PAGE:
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Global Cities and Immigrants

A Comparative Study of Chicago and Madrid


Edited By Francisco Velasco Caballero and María de los Angeles Torres

Global Cities and Immigrants provides a detailed set of comparative case studies of the immigration policies of two global cities undergoing dramatic demographic changes. At the heart of this research are several theoretical questions. One is about the increased importance of municipal and local governments in a globalized world, particularly regarding immigrants. As the world global­izes and national governments attempt to tighten their grip, the failure of national policies to address the needs of new global situations encourages local governments to develop policies that resolve these new conditions. Although immigration is a federal policy in the United States and Spain, city and state governments have increasingly played a role in shaping both the enforcement of national laws and integration experiences of immigrants. This creates a local politics and indeed a legality of immigration that is strongly shaped by local views of economic, political, and security interests, as well as differing perceptions of immigrants’ rights and place in the polity.
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Comparative Notes on Political Participation of Immigrants in the United States and Spain



Political participation is essential to democracy. Traditionally, political rights were linked to nationality. However, the migratory phenomenon has led to certain changes. Political participation of immigrants in their host country is fundamental for their social integration. Naturalization of immigrants has increased in the U.S. and Spain, but naturalization alone is not enough to achieve this aim of social integration. On the one hand, it is not always easy to acquire the nationality of the host country. In Spain, for example, the law requires ten year’s, residence and foreigners must waive their nationality of origin (save nationals of Latin American countries and nationals of other countries with a special link to Spain, who may acquire the Spanish nationality after two years’ residence without losing their own nationality). On the other hand, as the work of Bada reflects, naturalization alone is not enough to trigger civic engagement and political participation.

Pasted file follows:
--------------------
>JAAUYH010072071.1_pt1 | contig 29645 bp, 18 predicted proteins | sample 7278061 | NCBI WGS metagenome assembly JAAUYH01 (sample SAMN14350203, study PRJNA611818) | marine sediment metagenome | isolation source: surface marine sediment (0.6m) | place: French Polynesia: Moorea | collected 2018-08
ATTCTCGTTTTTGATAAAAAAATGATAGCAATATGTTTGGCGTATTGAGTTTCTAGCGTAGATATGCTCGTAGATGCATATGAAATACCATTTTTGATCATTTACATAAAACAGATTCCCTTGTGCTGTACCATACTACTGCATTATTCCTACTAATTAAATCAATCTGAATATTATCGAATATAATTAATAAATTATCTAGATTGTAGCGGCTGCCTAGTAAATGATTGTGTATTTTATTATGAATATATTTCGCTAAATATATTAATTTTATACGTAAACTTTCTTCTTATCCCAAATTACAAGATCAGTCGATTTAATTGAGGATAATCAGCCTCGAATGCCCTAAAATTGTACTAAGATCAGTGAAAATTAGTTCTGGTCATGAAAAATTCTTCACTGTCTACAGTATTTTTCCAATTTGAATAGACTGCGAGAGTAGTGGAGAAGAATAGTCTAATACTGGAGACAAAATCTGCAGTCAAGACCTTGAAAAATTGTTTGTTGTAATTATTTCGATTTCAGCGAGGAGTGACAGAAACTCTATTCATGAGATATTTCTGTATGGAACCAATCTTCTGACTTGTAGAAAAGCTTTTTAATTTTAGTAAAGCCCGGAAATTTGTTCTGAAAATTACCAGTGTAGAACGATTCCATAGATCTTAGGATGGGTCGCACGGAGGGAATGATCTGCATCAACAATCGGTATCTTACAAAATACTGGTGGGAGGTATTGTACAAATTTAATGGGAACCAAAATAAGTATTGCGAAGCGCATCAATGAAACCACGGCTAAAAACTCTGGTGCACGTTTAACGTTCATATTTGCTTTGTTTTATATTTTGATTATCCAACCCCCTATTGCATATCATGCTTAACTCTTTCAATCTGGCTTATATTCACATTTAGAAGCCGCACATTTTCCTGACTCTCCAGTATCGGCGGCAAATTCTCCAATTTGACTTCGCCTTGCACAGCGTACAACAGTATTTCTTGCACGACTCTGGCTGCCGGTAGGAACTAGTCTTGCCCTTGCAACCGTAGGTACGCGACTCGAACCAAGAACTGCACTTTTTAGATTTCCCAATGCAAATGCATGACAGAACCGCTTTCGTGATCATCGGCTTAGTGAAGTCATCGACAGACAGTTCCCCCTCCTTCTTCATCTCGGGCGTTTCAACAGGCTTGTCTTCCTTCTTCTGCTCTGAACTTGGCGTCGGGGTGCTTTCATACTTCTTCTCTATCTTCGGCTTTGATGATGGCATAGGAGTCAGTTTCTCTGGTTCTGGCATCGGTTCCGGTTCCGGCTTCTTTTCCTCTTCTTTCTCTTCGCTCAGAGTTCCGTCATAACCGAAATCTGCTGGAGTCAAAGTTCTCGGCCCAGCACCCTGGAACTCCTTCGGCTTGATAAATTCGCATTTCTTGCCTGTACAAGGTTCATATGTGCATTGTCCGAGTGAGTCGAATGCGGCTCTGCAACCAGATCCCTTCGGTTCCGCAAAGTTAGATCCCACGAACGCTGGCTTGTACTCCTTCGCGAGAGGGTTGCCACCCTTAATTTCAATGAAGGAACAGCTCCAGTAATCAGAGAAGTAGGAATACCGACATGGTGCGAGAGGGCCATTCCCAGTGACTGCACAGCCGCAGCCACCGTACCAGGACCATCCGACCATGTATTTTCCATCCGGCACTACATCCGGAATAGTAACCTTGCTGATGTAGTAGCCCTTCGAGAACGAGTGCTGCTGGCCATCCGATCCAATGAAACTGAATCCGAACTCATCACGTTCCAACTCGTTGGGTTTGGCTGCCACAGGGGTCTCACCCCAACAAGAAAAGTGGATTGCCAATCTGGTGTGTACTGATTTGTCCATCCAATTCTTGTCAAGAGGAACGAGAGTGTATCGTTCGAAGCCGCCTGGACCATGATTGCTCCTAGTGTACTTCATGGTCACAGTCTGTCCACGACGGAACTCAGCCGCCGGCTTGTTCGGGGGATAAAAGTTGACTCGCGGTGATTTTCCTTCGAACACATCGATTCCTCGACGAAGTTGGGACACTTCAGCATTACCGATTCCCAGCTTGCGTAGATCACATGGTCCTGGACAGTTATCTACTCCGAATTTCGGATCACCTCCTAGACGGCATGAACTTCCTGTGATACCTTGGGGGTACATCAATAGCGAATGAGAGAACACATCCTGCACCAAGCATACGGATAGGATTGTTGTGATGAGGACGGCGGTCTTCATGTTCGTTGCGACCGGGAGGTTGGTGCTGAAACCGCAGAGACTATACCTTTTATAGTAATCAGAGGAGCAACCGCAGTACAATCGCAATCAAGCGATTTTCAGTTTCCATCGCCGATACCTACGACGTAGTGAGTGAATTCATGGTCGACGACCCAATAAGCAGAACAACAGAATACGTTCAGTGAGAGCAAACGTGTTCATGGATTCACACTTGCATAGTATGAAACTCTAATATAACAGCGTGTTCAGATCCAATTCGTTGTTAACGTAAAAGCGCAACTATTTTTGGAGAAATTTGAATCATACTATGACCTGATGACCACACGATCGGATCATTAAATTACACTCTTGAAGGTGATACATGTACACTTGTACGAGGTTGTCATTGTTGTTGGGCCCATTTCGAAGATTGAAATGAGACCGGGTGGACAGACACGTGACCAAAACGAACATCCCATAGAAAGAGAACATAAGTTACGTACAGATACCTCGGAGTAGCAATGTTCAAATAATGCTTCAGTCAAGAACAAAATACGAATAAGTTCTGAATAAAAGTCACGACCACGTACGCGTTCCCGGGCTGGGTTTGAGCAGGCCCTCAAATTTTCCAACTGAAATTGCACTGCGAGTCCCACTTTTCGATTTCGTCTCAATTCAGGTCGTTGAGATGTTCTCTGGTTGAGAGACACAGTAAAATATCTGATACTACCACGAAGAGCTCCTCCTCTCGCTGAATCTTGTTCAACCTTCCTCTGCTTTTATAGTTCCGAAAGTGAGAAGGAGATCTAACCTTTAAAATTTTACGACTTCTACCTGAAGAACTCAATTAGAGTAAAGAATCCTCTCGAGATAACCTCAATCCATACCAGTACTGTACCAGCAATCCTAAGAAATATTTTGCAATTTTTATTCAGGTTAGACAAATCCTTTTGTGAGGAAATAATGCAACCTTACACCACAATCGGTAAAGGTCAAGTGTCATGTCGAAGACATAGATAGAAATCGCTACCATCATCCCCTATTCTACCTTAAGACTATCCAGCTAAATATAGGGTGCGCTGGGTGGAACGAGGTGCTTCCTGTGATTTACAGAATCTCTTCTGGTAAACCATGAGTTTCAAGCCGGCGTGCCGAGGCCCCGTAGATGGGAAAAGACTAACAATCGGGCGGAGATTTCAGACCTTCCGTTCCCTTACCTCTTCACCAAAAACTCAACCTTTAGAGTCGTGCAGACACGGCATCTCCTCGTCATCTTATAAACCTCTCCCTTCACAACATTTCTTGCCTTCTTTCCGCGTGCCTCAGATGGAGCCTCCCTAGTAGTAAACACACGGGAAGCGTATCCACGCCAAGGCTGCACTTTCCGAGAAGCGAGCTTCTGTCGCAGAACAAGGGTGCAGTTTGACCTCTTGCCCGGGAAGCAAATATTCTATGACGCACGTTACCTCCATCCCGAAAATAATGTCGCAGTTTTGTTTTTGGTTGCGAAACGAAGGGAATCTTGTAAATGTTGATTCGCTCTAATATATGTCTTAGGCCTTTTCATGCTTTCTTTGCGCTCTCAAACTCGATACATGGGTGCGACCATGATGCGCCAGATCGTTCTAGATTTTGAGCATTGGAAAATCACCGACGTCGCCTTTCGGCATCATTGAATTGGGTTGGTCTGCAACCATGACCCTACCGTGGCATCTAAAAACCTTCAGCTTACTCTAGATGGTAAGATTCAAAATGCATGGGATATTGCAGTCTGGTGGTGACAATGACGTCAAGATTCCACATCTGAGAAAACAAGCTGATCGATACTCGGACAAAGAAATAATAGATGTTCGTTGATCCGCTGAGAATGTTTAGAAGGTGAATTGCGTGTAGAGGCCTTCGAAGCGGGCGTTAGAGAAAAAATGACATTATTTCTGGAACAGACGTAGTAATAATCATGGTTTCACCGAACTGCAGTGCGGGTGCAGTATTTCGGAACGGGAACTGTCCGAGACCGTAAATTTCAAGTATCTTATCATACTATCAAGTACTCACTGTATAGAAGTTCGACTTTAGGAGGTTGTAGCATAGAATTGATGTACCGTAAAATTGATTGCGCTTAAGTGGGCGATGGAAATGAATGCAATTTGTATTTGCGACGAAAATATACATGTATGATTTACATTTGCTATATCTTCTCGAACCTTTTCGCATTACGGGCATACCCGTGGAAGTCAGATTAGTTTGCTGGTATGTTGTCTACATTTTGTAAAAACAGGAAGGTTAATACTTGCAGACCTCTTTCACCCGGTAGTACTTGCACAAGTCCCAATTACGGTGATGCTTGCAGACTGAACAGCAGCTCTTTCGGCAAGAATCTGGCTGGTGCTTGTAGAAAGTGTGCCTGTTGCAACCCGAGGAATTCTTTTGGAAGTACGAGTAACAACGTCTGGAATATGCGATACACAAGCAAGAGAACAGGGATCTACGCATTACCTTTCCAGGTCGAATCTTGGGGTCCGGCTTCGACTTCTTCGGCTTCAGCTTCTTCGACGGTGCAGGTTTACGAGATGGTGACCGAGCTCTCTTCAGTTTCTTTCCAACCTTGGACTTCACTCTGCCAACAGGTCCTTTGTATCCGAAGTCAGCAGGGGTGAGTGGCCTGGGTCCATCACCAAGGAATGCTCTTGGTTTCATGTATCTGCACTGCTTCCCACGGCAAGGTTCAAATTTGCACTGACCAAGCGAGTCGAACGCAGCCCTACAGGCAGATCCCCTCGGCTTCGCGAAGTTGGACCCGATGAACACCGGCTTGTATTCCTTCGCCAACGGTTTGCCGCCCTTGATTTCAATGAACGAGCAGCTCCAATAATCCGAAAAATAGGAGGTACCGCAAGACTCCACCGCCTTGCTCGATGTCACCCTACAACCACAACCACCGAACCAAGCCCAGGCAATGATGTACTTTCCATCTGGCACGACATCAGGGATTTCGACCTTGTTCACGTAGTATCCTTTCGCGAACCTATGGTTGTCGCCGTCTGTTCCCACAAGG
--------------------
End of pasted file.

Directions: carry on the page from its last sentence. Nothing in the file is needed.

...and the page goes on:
There is a consensus in the three preceding chapters that the intensity of the link between foreigners and their social network is an essential element when it comes to the political participation of immigrants. The social and political context of the host country also plays an important role in this issue. In Spain, for example, some foreigners have been given the right to vote and the right of passive suffrage in local...

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